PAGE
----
She is the author of Should I Stay or Should I Go: Surviving a Relationship With a Narcissist, and Don't You Know Who I Am? How to Stay Sane in an Era of Narcissism, Entitlement, and Incivility. Her work has been featured at SxSW, TEDx, and on a wide range of media platforms including Red Table Talk, the Today Show, Oxygen, Investigation Discovery, and Bravo, and she is a featured expert on the digital media mental health platform MedCircle. Dr. Durvasula’s research on personality disorders has been funded by the National Institutes of Health and she is a Consulting Editor of the scientific journal Behavioral Medicine.

Dr. Stephen Porges is a Distinguished University Scientist at Indiana University, Professor of Psychiatry at the University of North Carolina, and Professor Emeritus at both the University of Illinois at Chicago and the University of Maryland. He is a former president of the Society for Psychophysiological Research and has been president of the Federation of Behavioral, Psychological, and Cognitive Sciences, which represents approximately twenty-thousand biobehavioral scientists. He’s led a number of other organizations and received a wide variety of professional awards.

In 1994 he proposed the Polyvagal Theory, a theory that links the evolution of the mammalian autonomic nervous system to social behavior and emphasizes the importance of physiological states in the expression of behavioral problems and psychiatric disorders. The theory is leading to innovative treatments based on insights into the mechanisms mediating symptoms observed in several behavioral, psychiatric, and physical disorders, and has had a major impact on the field of psychology.

Dr. Porges has published more than 300 peer-reviewed papers across a wide array of disciplines. He’s also the author of several books including The Polyvagal Theory: Neurophysiological foundations of Emotions, Attachment, Communication, and Self-regulation.

Dr. Bruce Perry is the Principal of the Neurosequential Network, Senior Fellow of The ChildTrauma Academy, and a Professor (Adjunct) in the Departments of Psychiatry and Behavioral Sciences at the Feinberg School of Medicine at Northwestern University in Chicago and the School of Allied Health at La Trobe University in Melbourne, Australia. From 1993 to 2001 he was the Thomas S. Trammell Research Professor of Psychiatry at Baylor College of Medicine and chief of psychiatry at Texas Children's Hospital.

He’s one of the world’s leading experts on the impact of trauma in childhood, and his work on the impact of abuse, neglect, and trauma on the developing brain has impacted clinical practice, programs, and policy across the world. His work has been instrumental in describing how traumatic events in childhood change the biology of the brain.

Dr. Perry's most recent book, What Happened to You? Conversations on Trauma, Resilience, and Healing, co-authored with Oprah Winfrey, was released earlier this year. Dr. Perry is also the author, with Maia Szalavitz, of The Boy Who Was Raised As A Dog, a bestselling book based on his work with maltreated children, and Born For Love: Why Empathy is Essential and Endangered. Additionally, he’s authored more than 300 journal articles and book chapters and has been the recipient of a variety of professional awards.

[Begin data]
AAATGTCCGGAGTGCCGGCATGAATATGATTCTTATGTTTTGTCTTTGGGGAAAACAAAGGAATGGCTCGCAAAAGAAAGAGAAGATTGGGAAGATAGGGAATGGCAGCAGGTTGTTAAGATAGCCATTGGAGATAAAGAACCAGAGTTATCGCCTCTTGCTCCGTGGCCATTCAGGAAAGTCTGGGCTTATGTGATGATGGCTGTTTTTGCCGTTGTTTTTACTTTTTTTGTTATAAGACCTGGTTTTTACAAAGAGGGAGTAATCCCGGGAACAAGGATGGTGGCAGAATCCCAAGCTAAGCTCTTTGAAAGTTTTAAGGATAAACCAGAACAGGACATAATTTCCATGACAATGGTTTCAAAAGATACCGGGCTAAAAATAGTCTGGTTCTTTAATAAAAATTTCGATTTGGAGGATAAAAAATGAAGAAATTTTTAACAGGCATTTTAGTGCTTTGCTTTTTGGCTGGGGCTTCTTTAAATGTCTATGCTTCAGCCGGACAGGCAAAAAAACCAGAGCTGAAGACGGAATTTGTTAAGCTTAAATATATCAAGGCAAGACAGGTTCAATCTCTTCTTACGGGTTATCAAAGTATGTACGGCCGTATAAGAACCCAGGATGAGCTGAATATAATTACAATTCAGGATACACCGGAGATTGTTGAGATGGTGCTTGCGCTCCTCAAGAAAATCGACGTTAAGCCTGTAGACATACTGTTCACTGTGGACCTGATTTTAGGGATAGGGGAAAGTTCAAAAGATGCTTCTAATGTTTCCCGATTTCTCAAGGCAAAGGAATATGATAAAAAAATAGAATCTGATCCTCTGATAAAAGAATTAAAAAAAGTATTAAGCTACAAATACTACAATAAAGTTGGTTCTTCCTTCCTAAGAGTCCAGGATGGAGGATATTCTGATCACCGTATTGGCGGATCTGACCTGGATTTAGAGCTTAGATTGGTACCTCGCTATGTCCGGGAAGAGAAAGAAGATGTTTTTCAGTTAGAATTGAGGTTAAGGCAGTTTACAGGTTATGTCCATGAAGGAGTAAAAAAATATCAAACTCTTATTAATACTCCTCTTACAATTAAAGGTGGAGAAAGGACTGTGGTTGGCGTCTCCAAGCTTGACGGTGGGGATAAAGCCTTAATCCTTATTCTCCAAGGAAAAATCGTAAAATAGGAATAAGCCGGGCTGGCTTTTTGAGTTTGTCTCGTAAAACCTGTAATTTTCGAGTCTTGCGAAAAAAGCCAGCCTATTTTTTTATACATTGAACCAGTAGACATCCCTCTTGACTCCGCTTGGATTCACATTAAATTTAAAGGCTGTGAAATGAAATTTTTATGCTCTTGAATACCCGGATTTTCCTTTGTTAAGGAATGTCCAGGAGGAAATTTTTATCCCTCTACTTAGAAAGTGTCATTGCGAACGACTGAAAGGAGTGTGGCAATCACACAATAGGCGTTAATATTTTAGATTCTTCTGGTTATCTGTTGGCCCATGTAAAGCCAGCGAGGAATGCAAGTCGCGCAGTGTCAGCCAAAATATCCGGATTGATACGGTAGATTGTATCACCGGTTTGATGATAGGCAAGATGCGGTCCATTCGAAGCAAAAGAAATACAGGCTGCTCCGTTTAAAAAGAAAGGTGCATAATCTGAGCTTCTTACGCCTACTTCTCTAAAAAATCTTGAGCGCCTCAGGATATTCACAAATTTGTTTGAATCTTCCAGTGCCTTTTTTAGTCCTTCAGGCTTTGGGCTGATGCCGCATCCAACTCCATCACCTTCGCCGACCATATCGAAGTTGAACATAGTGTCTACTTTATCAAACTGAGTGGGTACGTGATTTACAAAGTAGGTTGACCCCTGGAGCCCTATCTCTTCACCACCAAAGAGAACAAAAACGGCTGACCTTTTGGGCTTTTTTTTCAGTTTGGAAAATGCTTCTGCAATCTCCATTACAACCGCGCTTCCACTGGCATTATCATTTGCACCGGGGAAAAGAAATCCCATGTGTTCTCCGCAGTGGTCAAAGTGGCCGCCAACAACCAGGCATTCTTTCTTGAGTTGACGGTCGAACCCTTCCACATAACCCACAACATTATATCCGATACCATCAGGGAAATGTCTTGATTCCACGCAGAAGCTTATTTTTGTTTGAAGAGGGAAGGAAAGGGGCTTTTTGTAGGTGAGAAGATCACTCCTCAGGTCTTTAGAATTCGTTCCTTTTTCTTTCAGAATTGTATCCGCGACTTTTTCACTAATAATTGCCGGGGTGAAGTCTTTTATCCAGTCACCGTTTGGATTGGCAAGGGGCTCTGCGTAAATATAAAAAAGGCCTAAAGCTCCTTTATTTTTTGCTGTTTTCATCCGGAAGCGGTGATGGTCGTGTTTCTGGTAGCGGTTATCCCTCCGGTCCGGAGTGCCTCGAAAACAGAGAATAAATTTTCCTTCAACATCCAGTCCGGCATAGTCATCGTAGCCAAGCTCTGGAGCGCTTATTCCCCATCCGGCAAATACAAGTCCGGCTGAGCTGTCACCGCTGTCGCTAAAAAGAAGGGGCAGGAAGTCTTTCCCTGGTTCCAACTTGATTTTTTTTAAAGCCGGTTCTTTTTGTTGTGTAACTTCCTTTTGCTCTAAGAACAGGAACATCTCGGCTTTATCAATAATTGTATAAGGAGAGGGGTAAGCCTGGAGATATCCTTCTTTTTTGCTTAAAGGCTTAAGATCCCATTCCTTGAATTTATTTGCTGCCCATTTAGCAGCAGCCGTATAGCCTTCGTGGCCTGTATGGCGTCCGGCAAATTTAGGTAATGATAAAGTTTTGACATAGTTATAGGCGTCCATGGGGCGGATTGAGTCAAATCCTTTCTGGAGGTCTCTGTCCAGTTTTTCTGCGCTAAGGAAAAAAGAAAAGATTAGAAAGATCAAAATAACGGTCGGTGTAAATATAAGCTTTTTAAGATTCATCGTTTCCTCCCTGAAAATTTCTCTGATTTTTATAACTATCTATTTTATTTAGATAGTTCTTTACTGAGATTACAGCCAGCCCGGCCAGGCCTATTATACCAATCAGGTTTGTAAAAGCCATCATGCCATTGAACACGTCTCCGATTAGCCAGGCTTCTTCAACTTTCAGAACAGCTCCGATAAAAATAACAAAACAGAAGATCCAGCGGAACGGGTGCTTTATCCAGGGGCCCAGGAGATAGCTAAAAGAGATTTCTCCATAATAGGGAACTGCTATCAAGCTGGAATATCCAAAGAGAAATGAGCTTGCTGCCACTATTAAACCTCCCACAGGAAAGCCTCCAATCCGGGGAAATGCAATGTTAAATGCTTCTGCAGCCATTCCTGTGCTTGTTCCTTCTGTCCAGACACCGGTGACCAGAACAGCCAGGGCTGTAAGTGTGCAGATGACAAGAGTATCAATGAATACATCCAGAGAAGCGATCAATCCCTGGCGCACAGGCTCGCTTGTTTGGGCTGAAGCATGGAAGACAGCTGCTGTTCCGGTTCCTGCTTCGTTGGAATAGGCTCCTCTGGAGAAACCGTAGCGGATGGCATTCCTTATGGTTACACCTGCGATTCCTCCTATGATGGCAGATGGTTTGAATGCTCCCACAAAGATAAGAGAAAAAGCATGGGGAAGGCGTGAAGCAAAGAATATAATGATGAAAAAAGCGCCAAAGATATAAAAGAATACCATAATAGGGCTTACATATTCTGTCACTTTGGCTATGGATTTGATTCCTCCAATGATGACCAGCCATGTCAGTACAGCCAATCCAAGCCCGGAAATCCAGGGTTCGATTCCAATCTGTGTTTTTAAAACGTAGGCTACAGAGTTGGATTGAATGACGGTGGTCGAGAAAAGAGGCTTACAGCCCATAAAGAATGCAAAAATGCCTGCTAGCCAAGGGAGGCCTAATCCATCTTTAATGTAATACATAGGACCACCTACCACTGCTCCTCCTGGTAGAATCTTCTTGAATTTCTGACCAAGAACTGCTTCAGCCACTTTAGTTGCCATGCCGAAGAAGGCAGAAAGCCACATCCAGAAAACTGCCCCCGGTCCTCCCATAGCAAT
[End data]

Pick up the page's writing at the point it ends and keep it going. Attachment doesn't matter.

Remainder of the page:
Dr. Allison Briscoe-Smith is a child clinical psychologist who specializes in trauma and issues of race. She earned her undergraduate degree from Harvard and then received her Ph.D. in clinical psychology from the University of California, Berkeley. She performed postdoctoral work at the University of California San Francisco/San Francisco General Hospital. She has combined her love of teaching and advocacy by serving as a professor and by directing mental health programs for children experiencing trauma, homelessness, or foster care.

Dr. Briscoe-Smith is also a senior fellow of Berkeley’s Greater Good Science Center and is both a professor and the Director of Diversity, Equity, and Inclusion at the Wright Institute. She provides consultation and training to nonprofits and schools on how to support trauma-informed practices and cultural accountability.

Sharon Salzberg is a world-renowned teacher and New York Times bestselling author. She is widely considered one of the most influential individuals in bringing mindfulness practices to the West, and co-founded the Insight Meditation Society in Barre, Massachusetts alongside Jack Kornfield and Joseph Goldstein. Sharon has been a student of Dipa Ma, Anagarika Munindra, and Sayadaw U Pandita alongside other masters.

Sharon has authored 10 books, and is the host of the fantastic Metta Hour podcast. She was a contributing editor of Oprah’s O Magazine, had her work featured in Time and on NPR, and contributed to panels alongside the Dalai Lama.

Rick Hanson, PhD is a psychologist, Senior Fellow of UC Berkeley’s Greater Good Science Center, and New York Times best-selling author. His books have been published in 29 languages and include NeurodharmaResilient, Hardwiring HappinessBuddha’s BrainJust One Thing, and Mother Nurture – with 900,000 copies in English alone. His free newsletters have 215,000 subscribers and his online programs have scholarships available for those with financial need. He’s lectured at NASA, Google, Oxford, and Harvard, and taught in meditation centers worldwide. An expert on positive neuroplasticity, his work has been featured on the BBC, CBS, NPR, and other major media. He began meditating in 1974 and is the founder of the Wellspring Institute for Neuroscience and Contemplative Wisdom. He and his wife live in northern California and have two adult children. He loves wilderness and taking a break from emails.